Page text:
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How To Say What You Mean And Still Get the Results You Want

Love

Do you have difficult conversations with a partner, boss, or child? Here's how to change that.

     I bet all of you have shared your real feelings at times when you didn't get

the response you wanted.  If you said to your partner "I'm tired of you never 

helping me with the laundry," he or she will probably not be eager to start

putting dirty clothes in the hamper right then and there.

     You've probably noticed it feels better to do what someone asks you to do

when it's said in a conversational tone. How about "When I see dirty clothes

on the floor, I guess you've been tired. I'd love if you'd help out by putting them 

right then and there in the hamper instead.  OK?"

     When there's no blame or shame, going along with a request is easier to honor.

What if your boss says "You did it again. Turned in the report late! What's your

problem?" My guess is you may be cursing inside. Are you able and willing,

when you're both in a good space, to suggest to the boss that you'd prefer he or she

checked in with you ahead of time. If it's not complete, request the boss to ask,

matter-of-factly, what you need to finish it on time. It's not fun to feel pushed.

     What about your interactions with grown or young children?  Are you more

likely to get their co-operation with "If you don't get in bed right now, I will spank

you!"or with "I'll read any book you like if you are in bed in 5 minutes."

      How about when you're frustrated at yourself!  What is more soothing? To mutter

"Well, I did it again!" or to say, "I can handle this today. I'm sorry I can't give myself

an A for what I have so far. But I'm glad I can complete it without stress."

     My favorite sentence is one I always share in my "Getting Better at Getting Along"

workshops. "Everybody always does the best they know how to try to meet their 

needs." When we believe that and know that, we don't need to take things personally.

Just as you and I try to meet our needs, so does everyone else.

     Check that out by recalling some of your behaviors of the last week or month.  

Did your walk in the sun calm you down from your anxious multi-tasking? Was that 

treat at the bakery an incentive for you to complete a chore you'd been putting off?

Will you be more likely to have a mutually satisfying conversation with that person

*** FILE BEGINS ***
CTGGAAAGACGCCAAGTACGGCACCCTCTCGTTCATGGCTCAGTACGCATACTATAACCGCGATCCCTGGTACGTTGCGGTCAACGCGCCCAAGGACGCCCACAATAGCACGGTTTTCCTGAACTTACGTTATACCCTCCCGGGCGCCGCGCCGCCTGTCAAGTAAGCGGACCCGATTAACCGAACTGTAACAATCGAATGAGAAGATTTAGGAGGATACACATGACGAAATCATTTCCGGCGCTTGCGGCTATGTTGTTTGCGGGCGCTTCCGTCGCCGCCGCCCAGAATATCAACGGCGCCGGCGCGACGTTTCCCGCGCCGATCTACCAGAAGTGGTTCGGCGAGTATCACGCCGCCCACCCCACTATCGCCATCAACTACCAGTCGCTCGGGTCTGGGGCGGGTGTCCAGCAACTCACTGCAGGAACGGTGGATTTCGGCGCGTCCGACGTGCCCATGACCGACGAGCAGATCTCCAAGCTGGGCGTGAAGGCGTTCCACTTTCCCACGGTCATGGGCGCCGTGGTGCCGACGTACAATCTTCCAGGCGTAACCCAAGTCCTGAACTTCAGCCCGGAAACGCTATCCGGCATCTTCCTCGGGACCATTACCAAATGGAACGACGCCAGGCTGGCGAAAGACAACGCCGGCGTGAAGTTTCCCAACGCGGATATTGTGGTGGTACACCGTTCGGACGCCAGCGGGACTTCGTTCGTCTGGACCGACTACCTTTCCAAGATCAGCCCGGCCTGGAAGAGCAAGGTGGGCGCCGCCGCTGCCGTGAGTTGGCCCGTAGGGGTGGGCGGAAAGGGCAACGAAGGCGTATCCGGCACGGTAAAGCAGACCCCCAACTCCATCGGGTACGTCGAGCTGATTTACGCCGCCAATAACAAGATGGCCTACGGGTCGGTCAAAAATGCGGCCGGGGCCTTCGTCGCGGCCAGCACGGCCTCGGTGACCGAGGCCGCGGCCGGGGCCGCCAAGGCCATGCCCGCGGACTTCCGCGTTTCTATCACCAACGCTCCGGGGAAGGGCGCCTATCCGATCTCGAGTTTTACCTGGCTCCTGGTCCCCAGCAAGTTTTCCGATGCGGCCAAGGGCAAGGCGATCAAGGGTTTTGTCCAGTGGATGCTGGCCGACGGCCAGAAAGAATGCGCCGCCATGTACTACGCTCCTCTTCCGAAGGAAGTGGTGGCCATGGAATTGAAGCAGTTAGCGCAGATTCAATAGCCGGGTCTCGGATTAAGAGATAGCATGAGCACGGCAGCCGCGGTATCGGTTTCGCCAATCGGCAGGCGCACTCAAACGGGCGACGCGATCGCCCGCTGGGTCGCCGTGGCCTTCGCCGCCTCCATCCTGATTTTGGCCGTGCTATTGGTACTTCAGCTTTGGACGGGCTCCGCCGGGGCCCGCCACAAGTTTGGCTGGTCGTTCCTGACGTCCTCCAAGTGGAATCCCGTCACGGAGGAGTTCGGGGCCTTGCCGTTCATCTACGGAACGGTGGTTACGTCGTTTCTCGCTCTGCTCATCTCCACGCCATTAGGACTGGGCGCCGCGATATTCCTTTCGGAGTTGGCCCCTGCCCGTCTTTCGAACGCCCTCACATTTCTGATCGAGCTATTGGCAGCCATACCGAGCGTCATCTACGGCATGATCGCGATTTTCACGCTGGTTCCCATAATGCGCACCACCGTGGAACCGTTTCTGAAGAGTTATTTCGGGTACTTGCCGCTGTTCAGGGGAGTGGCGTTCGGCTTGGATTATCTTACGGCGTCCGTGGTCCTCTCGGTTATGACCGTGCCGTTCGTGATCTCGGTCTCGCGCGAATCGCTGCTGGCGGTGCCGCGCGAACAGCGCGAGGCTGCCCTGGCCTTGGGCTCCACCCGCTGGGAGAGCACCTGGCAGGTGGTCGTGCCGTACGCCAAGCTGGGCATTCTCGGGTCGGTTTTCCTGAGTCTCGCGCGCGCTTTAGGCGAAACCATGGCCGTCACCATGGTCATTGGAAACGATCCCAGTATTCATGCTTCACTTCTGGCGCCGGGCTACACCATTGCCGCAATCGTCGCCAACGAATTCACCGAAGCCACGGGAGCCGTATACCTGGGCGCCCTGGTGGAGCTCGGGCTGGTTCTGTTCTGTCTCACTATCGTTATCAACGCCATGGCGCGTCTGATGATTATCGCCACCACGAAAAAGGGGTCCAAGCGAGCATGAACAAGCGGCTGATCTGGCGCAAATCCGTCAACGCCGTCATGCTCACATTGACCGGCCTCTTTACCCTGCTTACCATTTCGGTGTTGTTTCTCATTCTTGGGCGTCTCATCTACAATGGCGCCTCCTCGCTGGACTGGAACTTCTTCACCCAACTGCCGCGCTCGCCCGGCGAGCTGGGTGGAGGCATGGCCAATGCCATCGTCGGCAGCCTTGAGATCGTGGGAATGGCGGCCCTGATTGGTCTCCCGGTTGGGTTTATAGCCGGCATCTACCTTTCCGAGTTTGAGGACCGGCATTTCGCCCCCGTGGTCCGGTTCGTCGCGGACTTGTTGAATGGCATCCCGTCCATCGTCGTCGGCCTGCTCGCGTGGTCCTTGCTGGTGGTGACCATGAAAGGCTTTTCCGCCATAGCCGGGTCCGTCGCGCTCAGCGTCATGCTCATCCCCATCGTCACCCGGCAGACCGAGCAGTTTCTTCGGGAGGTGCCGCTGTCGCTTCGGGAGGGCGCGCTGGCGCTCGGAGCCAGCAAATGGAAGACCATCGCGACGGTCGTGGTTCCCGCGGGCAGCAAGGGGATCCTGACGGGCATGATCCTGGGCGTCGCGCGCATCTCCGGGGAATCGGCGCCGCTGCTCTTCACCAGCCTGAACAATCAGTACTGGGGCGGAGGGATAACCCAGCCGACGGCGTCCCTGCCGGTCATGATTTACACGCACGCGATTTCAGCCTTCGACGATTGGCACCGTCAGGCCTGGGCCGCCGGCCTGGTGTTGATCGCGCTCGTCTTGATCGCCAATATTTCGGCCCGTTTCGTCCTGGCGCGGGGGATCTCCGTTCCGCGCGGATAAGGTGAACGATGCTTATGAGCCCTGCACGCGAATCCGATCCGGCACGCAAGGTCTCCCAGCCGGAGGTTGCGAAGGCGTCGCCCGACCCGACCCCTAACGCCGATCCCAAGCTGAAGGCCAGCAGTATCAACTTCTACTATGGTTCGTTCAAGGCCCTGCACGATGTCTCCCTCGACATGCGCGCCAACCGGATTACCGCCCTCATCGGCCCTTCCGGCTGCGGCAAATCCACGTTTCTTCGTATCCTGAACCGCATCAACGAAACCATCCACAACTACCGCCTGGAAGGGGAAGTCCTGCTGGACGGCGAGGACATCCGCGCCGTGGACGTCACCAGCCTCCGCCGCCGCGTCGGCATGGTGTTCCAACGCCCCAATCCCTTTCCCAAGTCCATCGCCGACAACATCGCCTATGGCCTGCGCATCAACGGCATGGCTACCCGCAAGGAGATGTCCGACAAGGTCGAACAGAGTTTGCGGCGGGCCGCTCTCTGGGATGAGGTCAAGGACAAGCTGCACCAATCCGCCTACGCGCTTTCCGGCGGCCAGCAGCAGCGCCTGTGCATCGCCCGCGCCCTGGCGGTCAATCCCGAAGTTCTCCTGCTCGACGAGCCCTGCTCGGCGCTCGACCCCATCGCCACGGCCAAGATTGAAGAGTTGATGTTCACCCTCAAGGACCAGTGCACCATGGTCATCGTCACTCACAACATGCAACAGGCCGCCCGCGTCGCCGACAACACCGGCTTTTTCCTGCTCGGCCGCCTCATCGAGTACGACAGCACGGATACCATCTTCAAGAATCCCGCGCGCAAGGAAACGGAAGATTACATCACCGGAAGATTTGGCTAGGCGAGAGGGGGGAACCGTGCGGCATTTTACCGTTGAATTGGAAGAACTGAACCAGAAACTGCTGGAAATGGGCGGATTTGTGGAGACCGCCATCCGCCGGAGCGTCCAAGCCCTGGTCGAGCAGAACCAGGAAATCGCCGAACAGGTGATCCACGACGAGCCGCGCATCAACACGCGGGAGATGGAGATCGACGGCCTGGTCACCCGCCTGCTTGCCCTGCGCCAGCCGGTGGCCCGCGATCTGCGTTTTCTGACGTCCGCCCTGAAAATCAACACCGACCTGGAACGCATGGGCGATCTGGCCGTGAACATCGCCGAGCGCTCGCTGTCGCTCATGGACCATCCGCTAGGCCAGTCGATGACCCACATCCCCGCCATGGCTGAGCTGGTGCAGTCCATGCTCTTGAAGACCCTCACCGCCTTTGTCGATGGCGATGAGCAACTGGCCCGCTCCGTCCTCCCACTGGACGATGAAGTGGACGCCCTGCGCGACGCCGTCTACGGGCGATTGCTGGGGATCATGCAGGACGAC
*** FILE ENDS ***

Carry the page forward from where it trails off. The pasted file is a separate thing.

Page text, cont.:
you rarely see eye-to-eye with if you are aware of the needs he or she is focused on?

     The wife  tried to meet her need for household help. The boss spoke out of his or her 

need to get the work done.  The mom wanted peace around bedtime.  Sometimes we need

motivation from within and/or outside of us.  I so wanted to complete a marketing task for my

business that I made a deal to finish it tonight, or to owe my coach $50. That works for me!

     I wonder if you KNOW your "bottom line" in life. Mine is to make a difference and to 

live in freedom and peace.  Keeping that awareness helps me make congruent choices. 

Whatever is most important to you, you can share that any time it serves you.  If someone

wants you to go to a movie or a cafe with them, and it doesn't fit your need, you wouldn't

say "I have more important things to do than skipping out on my laundry (or  reading or

baking)," which might sound like a judgment to the other person. Hopefully, you'd say

something like "That would be fun, and I'm sorry I can't today. I need to _____." 

     For me, who loves honoring choices, I find freedom in the trust people give me when they

speak their truth with kindness and respect. Even with today's politics, I choose to accept

others' beliefs OR to inquire "Could you tell me more about why ____ is important to you?"

     All of us want more of "this" or "that" so we can be right and/or happy. On my birthday

in February, on the bus home from a birthday party, I stood up in a very crowded bus,

said it was my birthday, and I'd like the whole bus to sing "Happy birthday" to me.  I

loved the celebratory feeling I had. It met my need for following my heart's lead.

     What have you done or wanted to do (or to stop doing) that gave you pleasure or joy?

I hope you keep a gratitude list or journal to come back to any time you'd like to bask in all 

the good people, places and things you have experienced.  I find it hard to hold on to my 

occasional self-pity or self-judgment when I focus on my good friends, my energy and health,

and on what I can say or do to connect with another's feelings and needs.   

     Are you ready to go deeper? Would you like coaching on reducing misunderstandings,

cutting down on judgments, focusing on solutions rather than problems? How about on 

creating agreements or learning self-empathy to more peacefully manage difficult interactions?

     I would be happy to offer a free 30-minute coaching session on ANY communication

or personal issues. No deadline. Just call 206-300-1657 and we'll set it up.  In the

meantime, you can  read my http://moreahvestan.com/communicating-from-the-heart/

for more ways to say what you mean and still get the results you want.

Moreah Vestan, M.A. is the author of 2 books and many articles. (www.pleasuresandponderings.com)

Check her coaching work at  www.communicationcoaching.net.  She welcomes calls and questions

at 206-300-1657.

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